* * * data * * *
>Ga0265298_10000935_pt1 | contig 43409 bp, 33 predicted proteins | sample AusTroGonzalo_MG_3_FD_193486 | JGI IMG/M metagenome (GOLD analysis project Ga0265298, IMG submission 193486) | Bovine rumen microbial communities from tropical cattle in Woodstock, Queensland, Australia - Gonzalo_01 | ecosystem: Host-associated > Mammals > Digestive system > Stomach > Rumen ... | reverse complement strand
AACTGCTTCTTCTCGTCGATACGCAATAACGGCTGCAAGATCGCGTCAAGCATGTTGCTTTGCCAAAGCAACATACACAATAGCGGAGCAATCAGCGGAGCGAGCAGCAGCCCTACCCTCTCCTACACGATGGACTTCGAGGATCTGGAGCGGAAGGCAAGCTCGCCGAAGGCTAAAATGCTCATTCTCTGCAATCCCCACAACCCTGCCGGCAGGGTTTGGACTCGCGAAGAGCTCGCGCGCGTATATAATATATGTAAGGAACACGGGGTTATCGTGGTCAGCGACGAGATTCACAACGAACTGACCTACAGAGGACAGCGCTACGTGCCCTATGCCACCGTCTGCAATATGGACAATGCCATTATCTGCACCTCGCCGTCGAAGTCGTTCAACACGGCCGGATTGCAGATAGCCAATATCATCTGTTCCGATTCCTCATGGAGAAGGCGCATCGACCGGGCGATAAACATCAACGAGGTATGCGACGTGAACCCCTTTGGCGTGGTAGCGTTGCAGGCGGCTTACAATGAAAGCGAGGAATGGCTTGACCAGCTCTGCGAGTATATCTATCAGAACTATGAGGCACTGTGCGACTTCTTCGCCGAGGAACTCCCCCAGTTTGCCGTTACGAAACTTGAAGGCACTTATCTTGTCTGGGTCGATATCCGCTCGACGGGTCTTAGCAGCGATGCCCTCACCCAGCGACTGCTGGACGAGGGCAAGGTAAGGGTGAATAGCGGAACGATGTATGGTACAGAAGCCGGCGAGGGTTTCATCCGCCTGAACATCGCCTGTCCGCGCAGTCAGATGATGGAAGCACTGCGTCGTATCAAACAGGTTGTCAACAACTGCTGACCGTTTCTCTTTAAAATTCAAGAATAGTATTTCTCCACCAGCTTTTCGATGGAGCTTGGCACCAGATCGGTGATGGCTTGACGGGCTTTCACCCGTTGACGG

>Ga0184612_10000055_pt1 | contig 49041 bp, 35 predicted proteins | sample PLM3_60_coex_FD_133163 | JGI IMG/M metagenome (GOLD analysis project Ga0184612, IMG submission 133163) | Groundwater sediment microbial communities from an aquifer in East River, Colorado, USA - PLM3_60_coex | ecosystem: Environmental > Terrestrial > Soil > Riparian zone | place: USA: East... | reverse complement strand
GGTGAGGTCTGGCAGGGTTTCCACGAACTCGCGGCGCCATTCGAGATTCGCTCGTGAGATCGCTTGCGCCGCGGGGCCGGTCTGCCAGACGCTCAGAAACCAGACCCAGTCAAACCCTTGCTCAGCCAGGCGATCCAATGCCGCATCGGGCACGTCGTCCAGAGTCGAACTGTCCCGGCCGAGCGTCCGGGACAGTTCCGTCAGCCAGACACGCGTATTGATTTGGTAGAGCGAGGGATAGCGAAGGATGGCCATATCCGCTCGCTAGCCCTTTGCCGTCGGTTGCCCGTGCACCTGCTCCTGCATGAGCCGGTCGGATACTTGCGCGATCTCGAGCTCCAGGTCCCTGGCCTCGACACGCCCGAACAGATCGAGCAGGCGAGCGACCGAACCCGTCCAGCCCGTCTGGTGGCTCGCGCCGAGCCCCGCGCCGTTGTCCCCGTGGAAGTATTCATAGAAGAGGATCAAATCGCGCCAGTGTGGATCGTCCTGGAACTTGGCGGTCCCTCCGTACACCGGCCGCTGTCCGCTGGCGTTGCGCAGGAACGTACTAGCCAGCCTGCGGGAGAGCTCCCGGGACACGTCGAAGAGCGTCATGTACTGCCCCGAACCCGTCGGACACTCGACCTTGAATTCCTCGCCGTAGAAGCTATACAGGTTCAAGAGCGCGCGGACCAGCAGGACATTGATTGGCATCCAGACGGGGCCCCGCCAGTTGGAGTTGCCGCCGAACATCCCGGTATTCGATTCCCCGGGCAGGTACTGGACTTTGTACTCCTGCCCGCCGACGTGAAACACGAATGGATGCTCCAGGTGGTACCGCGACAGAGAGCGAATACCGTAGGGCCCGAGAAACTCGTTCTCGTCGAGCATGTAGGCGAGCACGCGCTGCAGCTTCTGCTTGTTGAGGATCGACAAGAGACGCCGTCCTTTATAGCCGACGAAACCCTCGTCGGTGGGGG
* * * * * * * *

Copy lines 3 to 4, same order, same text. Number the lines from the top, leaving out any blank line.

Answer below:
>Ga0184612_10000055_pt1 | contig 49041 bp, 35 predicted proteins | sample PLM3_60_coex_FD_133163 | JGI IMG/M metagenome (GOLD analysis project Ga0184612, IMG submission 133163) | Groundwater sediment microbial communities from an aquifer in East River, Colorado, USA - PLM3_60_coex | ecosystem: Environmental > Terrestrial > Soil > Riparian zone | place: USA: East... | reverse complement strand
GGTGAGGTCTGGCAGGGTTTCCACGAACTCGCGGCGCCATTCGAGATTCGCTCGTGAGATCGCTTGCGCCGCGGGGCCGGTCTGCCAGACGCTCAGAAACCAGACCCAGTCAAACCCTTGCTCAGCCAGGCGATCCAATGCCGCATCGGGCACGTCGTCCAGAGTCGAACTGTCCCGGCCGAGCGTCCGGGACAGTTCCGTCAGCCAGACACGCGTATTGATTTGGTAGAGCGAGGGATAGCGAAGGATGGCCATATCCGCTCGCTAGCCCTTTGCCGTCGGTTGCCCGTGCACCTGCTCCTGCATGAGCCGGTCGGATACTTGCGCGATCTCGAGCTCCAGGTCCCTGGCCTCGACACGCCCGAACAGATCGAGCAGGCGAGCGACCGAACCCGTCCAGCCCGTCTGGTGGCTCGCGCCGAGCCCCGCGCCGTTGTCCCCGTGGAAGTATTCATAGAAGAGGATCAAATCGCGCCAGTGTGGATCGTCCTGGAACTTGGCGGTCCCTCCGTACACCGGCCGCTGTCCGCTGGCGTTGCGCAGGAACGTACTAGCCAGCCTGCGGGAGAGCTCCCGGGACACGTCGAAGAGCGTCATGTACTGCCCCGAACCCGTCGGACACTCGACCTTGAATTCCTCGCCGTAGAAGCTATACAGGTTCAAGAGCGCGCGGACCAGCAGGACATTGATTGGCATCCAGACGGGGCCCCGCCAGTTGGAGTTGCCGCCGAACATCCCGGTATTCGATTCCCCGGGCAGGTACTGGACTTTGTACTCCTGCCCGCCGACGTGAAACACGAATGGATGCTCCAGGTGGTACCGCGACAGAGAGCGAATACCGTAGGGCCCGAGAAACTCGTTCTCGTCGAGCATGTAGGCGAGCACGCGCTGCAGCTTCTGCTTGTTGAGGATCGACAAGAGACGCCGTCCTTTATAGCCGACGAAACCCTCGTCGGTGGGGG